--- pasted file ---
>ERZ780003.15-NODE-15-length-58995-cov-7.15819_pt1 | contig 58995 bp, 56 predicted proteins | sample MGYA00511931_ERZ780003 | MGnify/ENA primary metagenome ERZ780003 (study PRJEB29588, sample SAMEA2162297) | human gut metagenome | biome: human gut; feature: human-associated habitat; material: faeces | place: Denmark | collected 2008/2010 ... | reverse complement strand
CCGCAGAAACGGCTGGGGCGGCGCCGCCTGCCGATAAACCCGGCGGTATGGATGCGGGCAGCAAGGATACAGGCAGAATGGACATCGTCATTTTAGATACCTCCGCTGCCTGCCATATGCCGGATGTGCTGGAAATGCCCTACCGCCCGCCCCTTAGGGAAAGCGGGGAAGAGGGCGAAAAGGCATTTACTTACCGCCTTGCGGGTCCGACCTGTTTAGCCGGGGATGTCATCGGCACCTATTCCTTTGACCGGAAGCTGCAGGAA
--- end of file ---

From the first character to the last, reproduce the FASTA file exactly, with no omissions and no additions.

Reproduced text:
>ERZ780003.15-NODE-15-length-58995-cov-7.15819_pt1 | contig 58995 bp, 56 predicted proteins | sample MGYA00511931_ERZ780003 | MGnify/ENA primary metagenome ERZ780003 (study PRJEB29588, sample SAMEA2162297) | human gut metagenome | biome: human gut; feature: human-associated habitat; material: faeces | place: Denmark | collected 2008/2010 ... | reverse complement strand
CCGCAGAAACGGCTGGGGCGGCGCCGCCTGCCGATAAACCCGGCGGTATGGATGCGGGCAGCAAGGATACAGGCAGAATGGACATCGTCATTTTAGATACCTCCGCTGCCTGCCATATGCCGGATGTGCTGGAAATGCCCTACCGCCCGCCCCTTAGGGAAAGCGGGGAAGAGGGCGAAAAGGCATTTACTTACCGCCTTGCGGGTCCGACCTGTTTAGCCGGGGATGTCATCGGCACCTATTCCTTTGACCGGAAGCTGCAGGAA